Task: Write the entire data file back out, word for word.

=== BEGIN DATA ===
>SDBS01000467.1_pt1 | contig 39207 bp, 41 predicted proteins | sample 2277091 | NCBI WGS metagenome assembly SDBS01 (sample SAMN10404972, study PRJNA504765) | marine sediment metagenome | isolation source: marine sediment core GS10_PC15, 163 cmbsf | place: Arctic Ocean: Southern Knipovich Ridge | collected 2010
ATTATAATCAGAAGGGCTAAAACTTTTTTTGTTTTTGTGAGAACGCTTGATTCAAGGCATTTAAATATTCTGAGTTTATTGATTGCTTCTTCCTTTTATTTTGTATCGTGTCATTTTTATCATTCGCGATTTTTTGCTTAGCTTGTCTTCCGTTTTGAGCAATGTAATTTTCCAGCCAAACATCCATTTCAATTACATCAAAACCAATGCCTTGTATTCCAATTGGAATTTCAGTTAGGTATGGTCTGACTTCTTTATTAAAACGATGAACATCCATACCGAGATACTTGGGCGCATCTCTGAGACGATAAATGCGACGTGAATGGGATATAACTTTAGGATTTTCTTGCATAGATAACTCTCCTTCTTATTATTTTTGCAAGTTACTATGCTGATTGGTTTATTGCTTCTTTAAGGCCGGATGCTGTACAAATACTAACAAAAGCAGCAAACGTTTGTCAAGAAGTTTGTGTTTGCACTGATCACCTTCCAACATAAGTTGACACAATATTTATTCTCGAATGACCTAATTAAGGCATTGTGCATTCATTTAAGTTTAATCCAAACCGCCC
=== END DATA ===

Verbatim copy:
>SDBS01000467.1_pt1 | contig 39207 bp, 41 predicted proteins | sample 2277091 | NCBI WGS metagenome assembly SDBS01 (sample SAMN10404972, study PRJNA504765) | marine sediment metagenome | isolation source: marine sediment core GS10_PC15, 163 cmbsf | place: Arctic Ocean: Southern Knipovich Ridge | collected 2010
ATTATAATCAGAAGGGCTAAAACTTTTTTTGTTTTTGTGAGAACGCTTGATTCAAGGCATTTAAATATTCTGAGTTTATTGATTGCTTCTTCCTTTTATTTTGTATCGTGTCATTTTTATCATTCGCGATTTTTTGCTTAGCTTGTCTTCCGTTTTGAGCAATGTAATTTTCCAGCCAAACATCCATTTCAATTACATCAAAACCAATGCCTTGTATTCCAATTGGAATTTCAGTTAGGTATGGTCTGACTTCTTTATTAAAACGATGAACATCCATACCGAGATACTTGGGCGCATCTCTGAGACGATAAATGCGACGTGAATGGGATATAACTTTAGGATTTTCTTGCATAGATAACTCTCCTTCTTATTATTTTTGCAAGTTACTATGCTGATTGGTTTATTGCTTCTTTAAGGCCGGATGCTGTACAAATACTAACAAAAGCAGCAAACGTTTGTCAAGAAGTTTGTGTTTGCACTGATCACCTTCCAACATAAGTTGACACAATATTTATTCTCGAATGACCTAATTAAGGCATTGTGCATTCATTTAAGTTTAATCCAAACCGCCC